Jim Hall, age 62, of Farmington NY, recently stumbled upon RochesterSubway.com and was immediately taken for a ride down memory lane. So much so that he decided to share with us a few of his fondest memories of the Rochester Subway—his final ride on the very last day of service, and of his grandfather who was a streetcar conductor during the Great Blizzard of 1900! Jim says he and his two older sisters were brought up with a healthy fear of the subway because he was told of a tragic story where a ‘boy lost both legs’ being a bit too close to the tracks. As Jim points out, “it seems strange these days that memories stick with you.” But they certainly do. And the fun part is, we never know which ones will stand out in our mind a half century from now. Here’s Jim’s subway story…
“My memories of the Rochester Subway were at my Grandmothers house on Curlew Street in Rochester New York, where we had the best of both worlds with a branch of the B&O Railroad in her front window across the street, and just up the street, the subway. When I was very young and my grand parents were sitting for us, my sisters and I would wait patiently for grandpa to come home on the subway, walking from the subway station up the street. We were always at our grandparent’s house seeing as they were close to our home on Lexington Avenue, and we were always looking out the windows—looking for new exciting things to tease our young minds. “Go run to the window!” was one of my favorite past times there. And seeing the back yard light up as the streetcars’ mast to the electric connection (pantograph) would spark with a flicker of light. One time we raced to the windows to see a moving snow storm as the snow blowing turbine went by, and made all the tree’s near the subway shower with a vale of white.
As kids back then we were interested in the subway very much and had a chance to ride on the last day of service in Rochester. We boarded the last train at Lexington Avenue and Curlew Street station, down a long slanting staircase to a waiting platform next to the tracks. We were told exactly where to stand for over there were the tracks where the little boy lost his legs as he got too close to them. Our eyes were wide open. We’d always look to see if we could find any blood on the tracks—or maybe a missing limb.
As we traveled on that red coach that day, the inside was full of advertisements of the times, from Camel Cigarettes to riding the subway to where ever you wanted to. To our amazement the subway ducked under city streets in a blur of smells and light and we knew the ride would be ending soon. We were all eyes on the conductor. And he was doing his best to give his all in those last moments of having a job—giving a blow-by-blow of our location at every stop.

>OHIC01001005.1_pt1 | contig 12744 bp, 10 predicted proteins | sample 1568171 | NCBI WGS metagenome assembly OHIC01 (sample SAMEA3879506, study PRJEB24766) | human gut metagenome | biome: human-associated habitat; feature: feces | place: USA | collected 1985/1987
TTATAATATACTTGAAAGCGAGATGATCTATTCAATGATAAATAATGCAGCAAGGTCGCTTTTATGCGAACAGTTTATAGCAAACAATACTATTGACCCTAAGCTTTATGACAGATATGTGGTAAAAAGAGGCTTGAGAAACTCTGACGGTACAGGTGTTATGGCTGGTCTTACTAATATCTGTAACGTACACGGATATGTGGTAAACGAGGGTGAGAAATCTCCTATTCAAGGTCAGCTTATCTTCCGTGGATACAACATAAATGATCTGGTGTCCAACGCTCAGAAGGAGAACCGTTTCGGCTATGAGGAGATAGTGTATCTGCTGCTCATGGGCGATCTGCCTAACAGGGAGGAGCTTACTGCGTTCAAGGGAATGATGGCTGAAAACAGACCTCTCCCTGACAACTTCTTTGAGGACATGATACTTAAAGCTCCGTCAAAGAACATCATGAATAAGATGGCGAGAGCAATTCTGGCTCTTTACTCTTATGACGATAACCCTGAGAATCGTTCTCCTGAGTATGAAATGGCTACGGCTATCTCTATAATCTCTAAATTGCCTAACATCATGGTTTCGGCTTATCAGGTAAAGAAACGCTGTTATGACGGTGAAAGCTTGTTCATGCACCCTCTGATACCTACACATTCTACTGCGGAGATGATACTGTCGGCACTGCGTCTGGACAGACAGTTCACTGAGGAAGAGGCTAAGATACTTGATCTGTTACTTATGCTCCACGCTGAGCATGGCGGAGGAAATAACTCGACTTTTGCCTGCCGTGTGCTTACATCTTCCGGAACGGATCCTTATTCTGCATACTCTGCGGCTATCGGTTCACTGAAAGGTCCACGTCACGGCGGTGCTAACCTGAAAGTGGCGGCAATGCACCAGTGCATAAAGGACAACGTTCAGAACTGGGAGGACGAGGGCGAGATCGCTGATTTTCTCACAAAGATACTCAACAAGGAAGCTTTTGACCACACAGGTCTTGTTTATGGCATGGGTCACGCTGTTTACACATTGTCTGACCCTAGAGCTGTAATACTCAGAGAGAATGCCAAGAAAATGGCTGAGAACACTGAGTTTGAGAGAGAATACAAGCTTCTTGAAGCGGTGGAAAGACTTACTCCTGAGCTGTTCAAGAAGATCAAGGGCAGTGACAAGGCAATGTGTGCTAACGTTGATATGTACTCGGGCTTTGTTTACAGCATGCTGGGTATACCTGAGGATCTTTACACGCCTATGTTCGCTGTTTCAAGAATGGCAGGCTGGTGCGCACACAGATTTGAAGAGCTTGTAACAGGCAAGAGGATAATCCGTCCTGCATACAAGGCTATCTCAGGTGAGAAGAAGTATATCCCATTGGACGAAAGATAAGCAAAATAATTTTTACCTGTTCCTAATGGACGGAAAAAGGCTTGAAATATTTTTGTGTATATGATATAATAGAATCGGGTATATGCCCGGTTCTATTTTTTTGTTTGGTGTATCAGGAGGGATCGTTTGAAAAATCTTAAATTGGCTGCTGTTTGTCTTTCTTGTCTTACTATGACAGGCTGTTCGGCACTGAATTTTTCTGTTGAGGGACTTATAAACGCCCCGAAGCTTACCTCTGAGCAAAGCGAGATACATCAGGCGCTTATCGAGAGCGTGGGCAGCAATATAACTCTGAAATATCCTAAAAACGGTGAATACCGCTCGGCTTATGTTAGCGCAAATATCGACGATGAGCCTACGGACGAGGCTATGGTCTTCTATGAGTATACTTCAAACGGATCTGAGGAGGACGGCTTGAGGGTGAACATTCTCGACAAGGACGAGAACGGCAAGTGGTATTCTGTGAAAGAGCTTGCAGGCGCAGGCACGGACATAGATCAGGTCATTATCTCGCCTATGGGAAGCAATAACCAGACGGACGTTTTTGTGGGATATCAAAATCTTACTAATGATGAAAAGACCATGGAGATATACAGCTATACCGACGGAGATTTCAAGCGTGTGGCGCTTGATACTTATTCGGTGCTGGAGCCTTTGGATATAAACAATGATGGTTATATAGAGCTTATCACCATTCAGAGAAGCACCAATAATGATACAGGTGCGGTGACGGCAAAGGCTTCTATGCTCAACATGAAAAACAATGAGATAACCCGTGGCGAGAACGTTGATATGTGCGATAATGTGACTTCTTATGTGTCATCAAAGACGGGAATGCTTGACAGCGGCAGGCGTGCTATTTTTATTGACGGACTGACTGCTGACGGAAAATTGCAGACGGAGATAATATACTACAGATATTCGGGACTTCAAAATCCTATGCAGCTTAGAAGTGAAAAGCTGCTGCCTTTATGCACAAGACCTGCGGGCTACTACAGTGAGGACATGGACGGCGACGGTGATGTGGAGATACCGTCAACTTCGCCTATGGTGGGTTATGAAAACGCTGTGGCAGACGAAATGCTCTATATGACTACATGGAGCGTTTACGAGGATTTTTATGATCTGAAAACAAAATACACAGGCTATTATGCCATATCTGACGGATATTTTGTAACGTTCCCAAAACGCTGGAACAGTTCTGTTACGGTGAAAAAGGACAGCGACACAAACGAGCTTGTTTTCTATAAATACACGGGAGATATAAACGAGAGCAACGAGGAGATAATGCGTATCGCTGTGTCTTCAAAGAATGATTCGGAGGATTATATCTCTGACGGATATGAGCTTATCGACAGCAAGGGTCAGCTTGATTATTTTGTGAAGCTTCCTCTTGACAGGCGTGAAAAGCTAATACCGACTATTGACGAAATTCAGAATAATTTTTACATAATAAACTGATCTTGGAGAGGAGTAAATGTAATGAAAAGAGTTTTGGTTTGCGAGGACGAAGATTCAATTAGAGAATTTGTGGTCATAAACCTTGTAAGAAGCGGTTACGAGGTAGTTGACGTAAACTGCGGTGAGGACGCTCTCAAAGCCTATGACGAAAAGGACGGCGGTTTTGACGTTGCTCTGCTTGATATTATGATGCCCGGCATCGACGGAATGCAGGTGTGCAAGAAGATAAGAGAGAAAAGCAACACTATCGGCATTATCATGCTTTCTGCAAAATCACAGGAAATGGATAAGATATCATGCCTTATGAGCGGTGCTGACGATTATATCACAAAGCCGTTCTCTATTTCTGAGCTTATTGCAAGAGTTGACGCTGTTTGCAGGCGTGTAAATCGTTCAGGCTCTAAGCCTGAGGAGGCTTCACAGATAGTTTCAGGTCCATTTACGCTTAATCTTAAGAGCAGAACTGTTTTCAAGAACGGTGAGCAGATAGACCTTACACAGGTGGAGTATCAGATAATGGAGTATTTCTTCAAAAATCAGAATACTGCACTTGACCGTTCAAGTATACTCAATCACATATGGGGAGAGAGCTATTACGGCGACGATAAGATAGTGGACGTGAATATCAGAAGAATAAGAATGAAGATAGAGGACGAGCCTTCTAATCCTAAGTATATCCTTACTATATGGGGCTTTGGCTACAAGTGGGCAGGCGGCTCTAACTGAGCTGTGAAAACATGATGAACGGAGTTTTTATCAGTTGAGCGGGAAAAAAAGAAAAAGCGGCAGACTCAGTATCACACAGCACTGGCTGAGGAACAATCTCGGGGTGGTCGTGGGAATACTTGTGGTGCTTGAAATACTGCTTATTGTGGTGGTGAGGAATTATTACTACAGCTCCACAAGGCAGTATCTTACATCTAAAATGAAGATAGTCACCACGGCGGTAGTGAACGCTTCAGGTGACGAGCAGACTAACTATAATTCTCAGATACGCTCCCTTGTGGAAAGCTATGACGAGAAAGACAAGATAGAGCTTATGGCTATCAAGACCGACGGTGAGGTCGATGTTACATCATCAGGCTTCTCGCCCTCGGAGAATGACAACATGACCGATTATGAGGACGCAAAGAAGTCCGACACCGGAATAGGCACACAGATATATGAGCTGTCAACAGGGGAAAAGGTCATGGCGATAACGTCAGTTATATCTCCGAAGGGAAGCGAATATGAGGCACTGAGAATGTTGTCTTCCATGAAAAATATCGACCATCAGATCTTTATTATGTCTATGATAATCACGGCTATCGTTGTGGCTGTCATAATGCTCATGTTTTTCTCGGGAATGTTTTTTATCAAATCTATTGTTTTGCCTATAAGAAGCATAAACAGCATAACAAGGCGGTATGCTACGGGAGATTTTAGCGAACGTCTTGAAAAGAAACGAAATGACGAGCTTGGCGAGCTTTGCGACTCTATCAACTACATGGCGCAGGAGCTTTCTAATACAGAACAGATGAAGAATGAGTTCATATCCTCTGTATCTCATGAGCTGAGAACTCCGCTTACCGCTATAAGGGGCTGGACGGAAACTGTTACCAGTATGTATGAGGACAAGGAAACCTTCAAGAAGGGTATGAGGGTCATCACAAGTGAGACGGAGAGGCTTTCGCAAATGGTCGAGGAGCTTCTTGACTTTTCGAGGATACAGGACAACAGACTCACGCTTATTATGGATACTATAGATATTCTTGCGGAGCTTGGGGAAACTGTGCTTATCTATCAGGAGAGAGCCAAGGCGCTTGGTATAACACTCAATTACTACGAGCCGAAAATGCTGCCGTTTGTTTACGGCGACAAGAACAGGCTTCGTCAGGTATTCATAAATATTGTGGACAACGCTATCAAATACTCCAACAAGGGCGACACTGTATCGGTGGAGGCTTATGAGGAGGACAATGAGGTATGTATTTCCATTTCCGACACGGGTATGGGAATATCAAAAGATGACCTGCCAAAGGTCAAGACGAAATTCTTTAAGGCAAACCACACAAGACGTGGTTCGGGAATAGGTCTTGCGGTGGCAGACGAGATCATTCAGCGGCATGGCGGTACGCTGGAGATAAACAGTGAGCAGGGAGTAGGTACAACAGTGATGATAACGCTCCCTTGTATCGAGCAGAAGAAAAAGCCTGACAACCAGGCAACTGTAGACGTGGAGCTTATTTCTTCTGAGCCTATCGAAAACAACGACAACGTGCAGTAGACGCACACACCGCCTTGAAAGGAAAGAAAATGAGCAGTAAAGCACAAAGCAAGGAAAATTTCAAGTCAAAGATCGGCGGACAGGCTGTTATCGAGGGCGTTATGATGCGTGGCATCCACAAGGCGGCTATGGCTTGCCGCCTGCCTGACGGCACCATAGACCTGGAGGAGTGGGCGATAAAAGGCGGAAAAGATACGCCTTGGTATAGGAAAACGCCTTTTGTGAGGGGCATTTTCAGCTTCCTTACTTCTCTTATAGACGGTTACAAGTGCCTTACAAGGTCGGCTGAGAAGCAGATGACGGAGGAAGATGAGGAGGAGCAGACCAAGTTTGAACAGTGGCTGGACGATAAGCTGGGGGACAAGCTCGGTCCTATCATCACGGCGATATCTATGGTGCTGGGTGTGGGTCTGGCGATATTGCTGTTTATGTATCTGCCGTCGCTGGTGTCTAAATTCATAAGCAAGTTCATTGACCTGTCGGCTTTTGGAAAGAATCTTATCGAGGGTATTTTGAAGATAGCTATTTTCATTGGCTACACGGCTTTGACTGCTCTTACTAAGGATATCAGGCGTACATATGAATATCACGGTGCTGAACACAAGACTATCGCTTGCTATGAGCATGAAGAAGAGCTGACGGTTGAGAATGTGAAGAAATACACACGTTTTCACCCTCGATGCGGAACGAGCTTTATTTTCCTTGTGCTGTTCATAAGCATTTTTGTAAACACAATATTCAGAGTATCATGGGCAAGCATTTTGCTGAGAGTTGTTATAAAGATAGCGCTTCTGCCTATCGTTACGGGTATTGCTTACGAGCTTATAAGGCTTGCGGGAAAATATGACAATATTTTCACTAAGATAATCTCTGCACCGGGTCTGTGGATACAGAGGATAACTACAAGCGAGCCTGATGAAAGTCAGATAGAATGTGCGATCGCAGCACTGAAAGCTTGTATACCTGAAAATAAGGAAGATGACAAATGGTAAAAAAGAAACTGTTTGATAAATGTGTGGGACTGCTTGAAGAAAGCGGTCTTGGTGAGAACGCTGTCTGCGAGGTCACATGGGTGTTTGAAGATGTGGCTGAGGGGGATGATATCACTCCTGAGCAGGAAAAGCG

As the change bounced in the box, and the car sped forward, we saw other streetcars with their belly full of passengers. Rail Fanning was popular back then and many people were out taking pictures that day as well. Some men got off and took pictures of the subway car. The conductor did his best to show off for them.
Memories are funny things. I remember my sisters and I came across a real live hobo once back near the tracks one day—we left him alone. We were just spy-ing on him. Being at the location we were at, that same Curlew-Lexington Avenue platform was also a part of the barge canal way back in history. Seems that site was noted for canalers that liked to fight and play chicken with thier boats. (I will have to look in my mothers records of that time as well, her grandparents lived on Emerson Street, and she walked along the subway to thier house. Again, I’m not sure what years the subway was in operation, but if it was around during Edgerton Park being the site of the fair back then I have accounts of the fair there as well). Seems I come from a lot of old memories handed down from my parents… My father loved ice skating at Cobbs Hill and always took the subway out.
In an interesting note, my Grandfather on my father’s side of the family was a streetcar conductor for many years. Everyone knew Badge #834 and how he had to retire at age 60 due to failing health. During a snow storm* in the year 1900 the snow fell so fast that twenty-seven inches fell in one day. My Grandfather was noted in Rochester rail history for he stayed at his post all day that day, pushing through the snow with his streetcar, only to have to be pushed back to the barn by car #401. Throughout the storm he delivered his passengers to their homes, while many had to wade through the snow hip-deep. Anyone who went looking for a loaf of bread that day would be out all day trying to get it. And many people were stranded with no way home but the streetcars.”
Thanks for the stories Jim! Your free Rochester Subway poster is on it’s way. You’ve earned it
*Febuary 28 – March 2: Snowstorm hits Rochester with 43.1 inches of snow.
Tags: B&O Railroad, Badge #834, Car #401, Curlew Street, Jim Hall, Lexington Avenue, old photos of Rochester, Rochester, Rochester history, Rochester NY, Rochester Subway
This entry was posted on Saturday, September 11th, 2010 at 2:02 pm and is filed under Rochester Subway, Rochester Subway Stories. You can follow any responses to this entry through the RSS 2.0 feed. You can leave a response, or trackback from your own site.